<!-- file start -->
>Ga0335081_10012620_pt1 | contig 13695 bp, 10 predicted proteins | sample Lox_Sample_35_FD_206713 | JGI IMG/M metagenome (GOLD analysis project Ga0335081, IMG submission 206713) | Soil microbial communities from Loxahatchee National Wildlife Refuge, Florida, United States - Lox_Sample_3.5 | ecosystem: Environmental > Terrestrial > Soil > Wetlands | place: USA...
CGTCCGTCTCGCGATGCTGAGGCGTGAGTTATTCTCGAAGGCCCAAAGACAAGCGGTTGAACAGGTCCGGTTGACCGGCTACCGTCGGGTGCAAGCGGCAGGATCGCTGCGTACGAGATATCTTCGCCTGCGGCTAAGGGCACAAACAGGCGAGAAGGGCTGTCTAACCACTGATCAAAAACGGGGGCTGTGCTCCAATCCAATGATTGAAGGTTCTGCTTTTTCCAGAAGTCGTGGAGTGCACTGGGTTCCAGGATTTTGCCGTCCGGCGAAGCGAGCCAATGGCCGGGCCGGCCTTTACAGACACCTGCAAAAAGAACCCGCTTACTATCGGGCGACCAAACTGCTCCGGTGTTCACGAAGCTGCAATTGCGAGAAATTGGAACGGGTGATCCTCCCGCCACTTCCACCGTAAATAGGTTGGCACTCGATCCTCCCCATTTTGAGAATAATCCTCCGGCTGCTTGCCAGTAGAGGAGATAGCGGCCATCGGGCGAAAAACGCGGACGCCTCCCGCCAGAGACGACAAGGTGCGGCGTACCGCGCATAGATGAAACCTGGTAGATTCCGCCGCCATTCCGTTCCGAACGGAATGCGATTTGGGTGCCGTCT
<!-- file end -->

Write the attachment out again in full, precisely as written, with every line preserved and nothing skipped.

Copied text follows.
>Ga0335081_10012620_pt1 | contig 13695 bp, 10 predicted proteins | sample Lox_Sample_35_FD_206713 | JGI IMG/M metagenome (GOLD analysis project Ga0335081, IMG submission 206713) | Soil microbial communities from Loxahatchee National Wildlife Refuge, Florida, United States - Lox_Sample_3.5 | ecosystem: Environmental > Terrestrial > Soil > Wetlands | place: USA...
CGTCCGTCTCGCGATGCTGAGGCGTGAGTTATTCTCGAAGGCCCAAAGACAAGCGGTTGAACAGGTCCGGTTGACCGGCTACCGTCGGGTGCAAGCGGCAGGATCGCTGCGTACGAGATATCTTCGCCTGCGGCTAAGGGCACAAACAGGCGAGAAGGGCTGTCTAACCACTGATCAAAAACGGGGGCTGTGCTCCAATCCAATGATTGAAGGTTCTGCTTTTTCCAGAAGTCGTGGAGTGCACTGGGTTCCAGGATTTTGCCGTCCGGCGAAGCGAGCCAATGGCCGGGCCGGCCTTTACAGACACCTGCAAAAAGAACCCGCTTACTATCGGGCGACCAAACTGCTCCGGTGTTCACGAAGCTGCAATTGCGAGAAATTGGAACGGGTGATCCTCCCGCCACTTCCACCGTAAATAGGTTGGCACTCGATCCTCCCCATTTTGAGAATAATCCTCCGGCTGCTTGCCAGTAGAGGAGATAGCGGCCATCGGGCGAAAAACGCGGACGCCTCCCGCCAGAGACGACAAGGTGCGGCGTACCGCGCATAGATGAAACCTGGTAGATTCCGCCGCCATTCCGTTCCGAACGGAATGCGATTTGGGTGCCGTCT